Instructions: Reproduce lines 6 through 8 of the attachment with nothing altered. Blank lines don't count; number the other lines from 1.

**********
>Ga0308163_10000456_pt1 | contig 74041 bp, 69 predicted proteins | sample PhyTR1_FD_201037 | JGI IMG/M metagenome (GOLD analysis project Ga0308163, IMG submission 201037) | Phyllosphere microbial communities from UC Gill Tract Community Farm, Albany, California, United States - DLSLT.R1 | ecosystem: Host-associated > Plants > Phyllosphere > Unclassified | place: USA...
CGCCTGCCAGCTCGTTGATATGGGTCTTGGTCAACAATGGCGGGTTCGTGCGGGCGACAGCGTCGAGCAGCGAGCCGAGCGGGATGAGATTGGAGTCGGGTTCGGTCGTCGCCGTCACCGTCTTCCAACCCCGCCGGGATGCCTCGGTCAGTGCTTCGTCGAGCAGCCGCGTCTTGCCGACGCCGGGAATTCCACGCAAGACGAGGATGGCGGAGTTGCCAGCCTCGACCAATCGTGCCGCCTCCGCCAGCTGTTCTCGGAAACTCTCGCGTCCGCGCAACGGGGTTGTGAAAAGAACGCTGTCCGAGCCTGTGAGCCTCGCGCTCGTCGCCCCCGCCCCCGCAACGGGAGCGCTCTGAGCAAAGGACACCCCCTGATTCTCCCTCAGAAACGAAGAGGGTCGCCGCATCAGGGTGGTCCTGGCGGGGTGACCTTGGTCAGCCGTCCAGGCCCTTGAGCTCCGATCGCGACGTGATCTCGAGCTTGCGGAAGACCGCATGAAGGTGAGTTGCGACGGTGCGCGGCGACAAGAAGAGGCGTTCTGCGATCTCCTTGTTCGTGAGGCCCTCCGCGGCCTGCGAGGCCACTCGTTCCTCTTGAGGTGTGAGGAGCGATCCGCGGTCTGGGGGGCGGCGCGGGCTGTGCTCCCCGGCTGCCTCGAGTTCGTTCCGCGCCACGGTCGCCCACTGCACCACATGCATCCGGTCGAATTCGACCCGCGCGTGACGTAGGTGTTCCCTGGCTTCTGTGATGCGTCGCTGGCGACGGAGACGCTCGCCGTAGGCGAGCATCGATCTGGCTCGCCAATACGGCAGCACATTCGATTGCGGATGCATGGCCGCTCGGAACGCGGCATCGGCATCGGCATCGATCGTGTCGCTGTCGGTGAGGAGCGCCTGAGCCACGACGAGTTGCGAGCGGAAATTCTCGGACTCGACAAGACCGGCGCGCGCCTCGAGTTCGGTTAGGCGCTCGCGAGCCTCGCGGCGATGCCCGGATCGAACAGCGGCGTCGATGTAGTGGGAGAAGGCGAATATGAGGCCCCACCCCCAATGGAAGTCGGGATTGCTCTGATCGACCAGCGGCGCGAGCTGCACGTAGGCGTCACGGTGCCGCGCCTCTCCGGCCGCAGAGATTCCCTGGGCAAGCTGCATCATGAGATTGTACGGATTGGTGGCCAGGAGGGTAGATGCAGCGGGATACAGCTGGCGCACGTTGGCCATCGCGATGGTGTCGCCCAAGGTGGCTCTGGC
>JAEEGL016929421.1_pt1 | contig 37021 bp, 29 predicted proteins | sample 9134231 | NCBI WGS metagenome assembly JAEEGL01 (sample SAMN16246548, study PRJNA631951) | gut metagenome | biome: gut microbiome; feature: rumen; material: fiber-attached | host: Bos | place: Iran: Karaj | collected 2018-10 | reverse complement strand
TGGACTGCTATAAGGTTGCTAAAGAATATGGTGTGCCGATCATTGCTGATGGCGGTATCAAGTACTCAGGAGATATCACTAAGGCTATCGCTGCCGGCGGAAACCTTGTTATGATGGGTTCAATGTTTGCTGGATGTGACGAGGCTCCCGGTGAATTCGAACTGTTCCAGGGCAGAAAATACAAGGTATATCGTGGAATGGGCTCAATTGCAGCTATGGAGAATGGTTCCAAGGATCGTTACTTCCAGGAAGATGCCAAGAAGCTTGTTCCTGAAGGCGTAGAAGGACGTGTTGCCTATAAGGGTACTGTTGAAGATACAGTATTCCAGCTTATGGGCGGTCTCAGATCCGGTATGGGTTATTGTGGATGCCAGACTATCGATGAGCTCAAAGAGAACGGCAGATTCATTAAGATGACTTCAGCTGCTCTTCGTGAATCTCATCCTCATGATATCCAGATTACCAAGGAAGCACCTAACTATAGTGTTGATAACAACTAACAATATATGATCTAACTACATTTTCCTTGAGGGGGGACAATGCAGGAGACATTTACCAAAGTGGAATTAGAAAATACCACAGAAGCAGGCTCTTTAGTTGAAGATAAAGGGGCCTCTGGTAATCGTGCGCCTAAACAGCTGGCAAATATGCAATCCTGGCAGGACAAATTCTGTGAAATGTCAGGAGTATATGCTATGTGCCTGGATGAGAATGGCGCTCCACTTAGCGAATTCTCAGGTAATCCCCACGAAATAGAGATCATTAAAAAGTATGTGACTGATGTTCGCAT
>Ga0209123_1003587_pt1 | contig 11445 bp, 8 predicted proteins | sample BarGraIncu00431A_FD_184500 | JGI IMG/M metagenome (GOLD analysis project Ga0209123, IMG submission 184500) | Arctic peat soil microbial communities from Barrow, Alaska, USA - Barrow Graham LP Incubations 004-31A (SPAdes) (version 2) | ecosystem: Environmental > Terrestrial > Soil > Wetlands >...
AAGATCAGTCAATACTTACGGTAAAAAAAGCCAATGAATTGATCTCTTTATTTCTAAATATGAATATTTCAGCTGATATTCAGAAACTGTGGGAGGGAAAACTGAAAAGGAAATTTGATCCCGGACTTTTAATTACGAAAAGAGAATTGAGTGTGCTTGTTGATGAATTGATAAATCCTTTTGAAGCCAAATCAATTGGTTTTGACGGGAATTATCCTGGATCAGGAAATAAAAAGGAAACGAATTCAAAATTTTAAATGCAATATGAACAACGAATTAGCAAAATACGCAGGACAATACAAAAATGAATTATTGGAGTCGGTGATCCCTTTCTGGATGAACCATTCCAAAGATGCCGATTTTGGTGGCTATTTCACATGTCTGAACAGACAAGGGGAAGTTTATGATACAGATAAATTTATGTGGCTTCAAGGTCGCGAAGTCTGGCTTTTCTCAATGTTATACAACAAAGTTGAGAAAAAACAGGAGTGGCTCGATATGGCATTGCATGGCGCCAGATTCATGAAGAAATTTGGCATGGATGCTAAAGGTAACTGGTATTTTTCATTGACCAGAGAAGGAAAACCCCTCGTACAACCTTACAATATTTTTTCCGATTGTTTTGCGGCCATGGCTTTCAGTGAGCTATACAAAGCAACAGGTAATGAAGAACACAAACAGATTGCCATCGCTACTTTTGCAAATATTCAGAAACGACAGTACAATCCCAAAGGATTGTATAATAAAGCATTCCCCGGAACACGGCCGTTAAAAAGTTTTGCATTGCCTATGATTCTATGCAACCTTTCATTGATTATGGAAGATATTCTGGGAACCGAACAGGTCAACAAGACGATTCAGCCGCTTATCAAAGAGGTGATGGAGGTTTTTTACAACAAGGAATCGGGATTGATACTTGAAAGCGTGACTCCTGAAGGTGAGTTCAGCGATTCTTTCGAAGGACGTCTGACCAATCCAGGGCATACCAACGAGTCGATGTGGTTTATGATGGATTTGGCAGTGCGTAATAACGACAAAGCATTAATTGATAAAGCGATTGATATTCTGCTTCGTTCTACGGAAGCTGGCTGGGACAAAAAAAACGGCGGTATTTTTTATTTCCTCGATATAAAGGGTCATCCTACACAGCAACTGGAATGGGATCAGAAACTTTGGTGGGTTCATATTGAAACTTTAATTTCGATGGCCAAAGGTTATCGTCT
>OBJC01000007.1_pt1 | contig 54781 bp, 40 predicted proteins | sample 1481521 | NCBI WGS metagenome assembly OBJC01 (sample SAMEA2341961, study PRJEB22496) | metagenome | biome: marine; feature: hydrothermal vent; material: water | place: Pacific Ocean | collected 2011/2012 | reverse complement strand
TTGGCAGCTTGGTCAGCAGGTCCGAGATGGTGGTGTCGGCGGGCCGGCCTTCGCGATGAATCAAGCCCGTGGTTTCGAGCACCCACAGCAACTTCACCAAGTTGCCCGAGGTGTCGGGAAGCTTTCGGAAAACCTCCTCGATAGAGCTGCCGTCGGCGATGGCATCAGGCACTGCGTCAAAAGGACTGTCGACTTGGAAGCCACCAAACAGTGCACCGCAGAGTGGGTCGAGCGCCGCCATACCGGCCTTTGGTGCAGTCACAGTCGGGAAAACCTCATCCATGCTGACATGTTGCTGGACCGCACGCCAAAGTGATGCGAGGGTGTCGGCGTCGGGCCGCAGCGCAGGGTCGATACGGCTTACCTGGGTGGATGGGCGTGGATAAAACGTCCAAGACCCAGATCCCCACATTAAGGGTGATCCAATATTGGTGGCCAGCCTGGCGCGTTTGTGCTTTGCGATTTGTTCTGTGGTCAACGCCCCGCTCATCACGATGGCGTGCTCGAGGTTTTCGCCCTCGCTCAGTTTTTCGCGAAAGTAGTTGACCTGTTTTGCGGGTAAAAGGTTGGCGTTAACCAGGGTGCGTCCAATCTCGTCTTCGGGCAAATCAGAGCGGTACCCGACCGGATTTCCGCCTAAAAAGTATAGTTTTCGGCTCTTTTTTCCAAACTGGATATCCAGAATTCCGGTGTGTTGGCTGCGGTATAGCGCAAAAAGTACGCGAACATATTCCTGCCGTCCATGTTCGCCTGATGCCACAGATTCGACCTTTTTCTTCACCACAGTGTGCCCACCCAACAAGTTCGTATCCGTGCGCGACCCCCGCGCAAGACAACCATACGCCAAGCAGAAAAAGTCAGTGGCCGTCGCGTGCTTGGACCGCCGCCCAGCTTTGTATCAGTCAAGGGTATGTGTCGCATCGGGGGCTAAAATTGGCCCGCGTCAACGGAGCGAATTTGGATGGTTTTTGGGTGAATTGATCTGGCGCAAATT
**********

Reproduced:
AAGATCAGTCAATACTTACGGTAAAAAAAGCCAATGAATTGATCTCTTTATTTCTAAATATGAATATTTCAGCTGATATTCAGAAACTGTGGGAGGGAAAACTGAAAAGGAAATTTGATCCCGGACTTTTAATTACGAAAAGAGAATTGAGTGTGCTTGTTGATGAATTGATAAATCCTTTTGAAGCCAAATCAATTGGTTTTGACGGGAATTATCCTGGATCAGGAAATAAAAAGGAAACGAATTCAAAATTTTAAATGCAATATGAACAACGAATTAGCAAAATACGCAGGACAATACAAAAATGAATTATTGGAGTCGGTGATCCCTTTCTGGATGAACCATTCCAAAGATGCCGATTTTGGTGGCTATTTCACATGTCTGAACAGACAAGGGGAAGTTTATGATACAGATAAATTTATGTGGCTTCAAGGTCGCGAAGTCTGGCTTTTCTCAATGTTATACAACAAAGTTGAGAAAAAACAGGAGTGGCTCGATATGGCATTGCATGGCGCCAGATTCATGAAGAAATTTGGCATGGATGCTAAAGGTAACTGGTATTTTTCATTGACCAGAGAAGGAAAACCCCTCGTACAACCTTACAATATTTTTTCCGATTGTTTTGCGGCCATGGCTTTCAGTGAGCTATACAAAGCAACAGGTAATGAAGAACACAAACAGATTGCCATCGCTACTTTTGCAAATATTCAGAAACGACAGTACAATCCCAAAGGATTGTATAATAAAGCATTCCCCGGAACACGGCCGTTAAAAAGTTTTGCATTGCCTATGATTCTATGCAACCTTTCATTGATTATGGAAGATATTCTGGGAACCGAACAGGTCAACAAGACGATTCAGCCGCTTATCAAAGAGGTGATGGAGGTTTTTTACAACAAGGAATCGGGATTGATACTTGAAAGCGTGACTCCTGAAGGTGAGTTCAGCGATTCTTTCGAAGGACGTCTGACCAATCCAGGGCATACCAACGAGTCGATGTGGTTTATGATGGATTTGGCAGTGCGTAATAACGACAAAGCATTAATTGATAAAGCGATTGATATTCTGCTTCGTTCTACGGAAGCTGGCTGGGACAAAAAAAACGGCGGTATTTTTTATTTCCTCGATATAAAGGGTCATCCTACACAGCAACTGGAATGGGATCAGAAACTTTGGTGGGTTCATATTGAAACTTTAATTTCGATGGCCAAAGGTTATCGTCT
>OBJC01000007.1_pt1 | contig 54781 bp, 40 predicted proteins | sample 1481521 | NCBI WGS metagenome assembly OBJC01 (sample SAMEA2341961, study PRJEB22496) | metagenome | biome: marine; feature: hydrothermal vent; material: water | place: Pacific Ocean | collected 2011/2012 | reverse complement strand
TTGGCAGCTTGGTCAGCAGGTCCGAGATGGTGGTGTCGGCGGGCCGGCCTTCGCGATGAATCAAGCCCGTGGTTTCGAGCACCCACAGCAACTTCACCAAGTTGCCCGAGGTGTCGGGAAGCTTTCGGAAAACCTCCTCGATAGAGCTGCCGTCGGCGATGGCATCAGGCACTGCGTCAAAAGGACTGTCGACTTGGAAGCCACCAAACAGTGCACCGCAGAGTGGGTCGAGCGCCGCCATACCGGCCTTTGGTGCAGTCACAGTCGGGAAAACCTCATCCATGCTGACATGTTGCTGGACCGCACGCCAAAGTGATGCGAGGGTGTCGGCGTCGGGCCGCAGCGCAGGGTCGATACGGCTTACCTGGGTGGATGGGCGTGGATAAAACGTCCAAGACCCAGATCCCCACATTAAGGGTGATCCAATATTGGTGGCCAGCCTGGCGCGTTTGTGCTTTGCGATTTGTTCTGTGGTCAACGCCCCGCTCATCACGATGGCGTGCTCGAGGTTTTCGCCCTCGCTCAGTTTTTCGCGAAAGTAGTTGACCTGTTTTGCGGGTAAAAGGTTGGCGTTAACCAGGGTGCGTCCAATCTCGTCTTCGGGCAAATCAGAGCGGTACCCGACCGGATTTCCGCCTAAAAAGTATAGTTTTCGGCTCTTTTTTCCAAACTGGATATCCAGAATTCCGGTGTGTTGGCTGCGGTATAGCGCAAAAAGTACGCGAACATATTCCTGCCGTCCATGTTCGCCTGATGCCACAGATTCGACCTTTTTCTTCACCACAGTGTGCCCACCCAACAAGTTCGTATCCGTGCGCGACCCCCGCGCAAGACAACCATACGCCAAGCAGAAAAAGTCAGTGGCCGTCGCGTGCTTGGACCGCCGCCCAGCTTTGTATCAGTCAAGGGTATGTGTCGCATCGGGGGCTAAAATTGGCCCGCGTCAACGGAGCGAATTTGGATGGTTTTTGGGTGAATTGATCTGGCGCAAATT